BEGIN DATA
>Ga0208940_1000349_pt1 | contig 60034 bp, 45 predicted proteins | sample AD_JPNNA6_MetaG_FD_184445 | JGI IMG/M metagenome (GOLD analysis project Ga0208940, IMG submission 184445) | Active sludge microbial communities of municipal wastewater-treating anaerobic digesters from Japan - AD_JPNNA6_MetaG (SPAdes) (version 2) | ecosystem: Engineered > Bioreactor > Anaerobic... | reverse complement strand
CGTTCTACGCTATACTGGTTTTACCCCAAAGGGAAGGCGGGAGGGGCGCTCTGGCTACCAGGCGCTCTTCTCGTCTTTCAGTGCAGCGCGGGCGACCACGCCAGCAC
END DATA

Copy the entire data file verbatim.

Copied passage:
>Ga0208940_1000349_pt1 | contig 60034 bp, 45 predicted proteins | sample AD_JPNNA6_MetaG_FD_184445 | JGI IMG/M metagenome (GOLD analysis project Ga0208940, IMG submission 184445) | Active sludge microbial communities of municipal wastewater-treating anaerobic digesters from Japan - AD_JPNNA6_MetaG (SPAdes) (version 2) | ecosystem: Engineered > Bioreactor > Anaerobic... | reverse complement strand
CGTTCTACGCTATACTGGTTTTACCCCAAAGGGAAGGCGGGAGGGGCGCTCTGGCTACCAGGCGCTCTTCTCGTCTTTCAGTGCAGCGCGGGCGACCACGCCAGCAC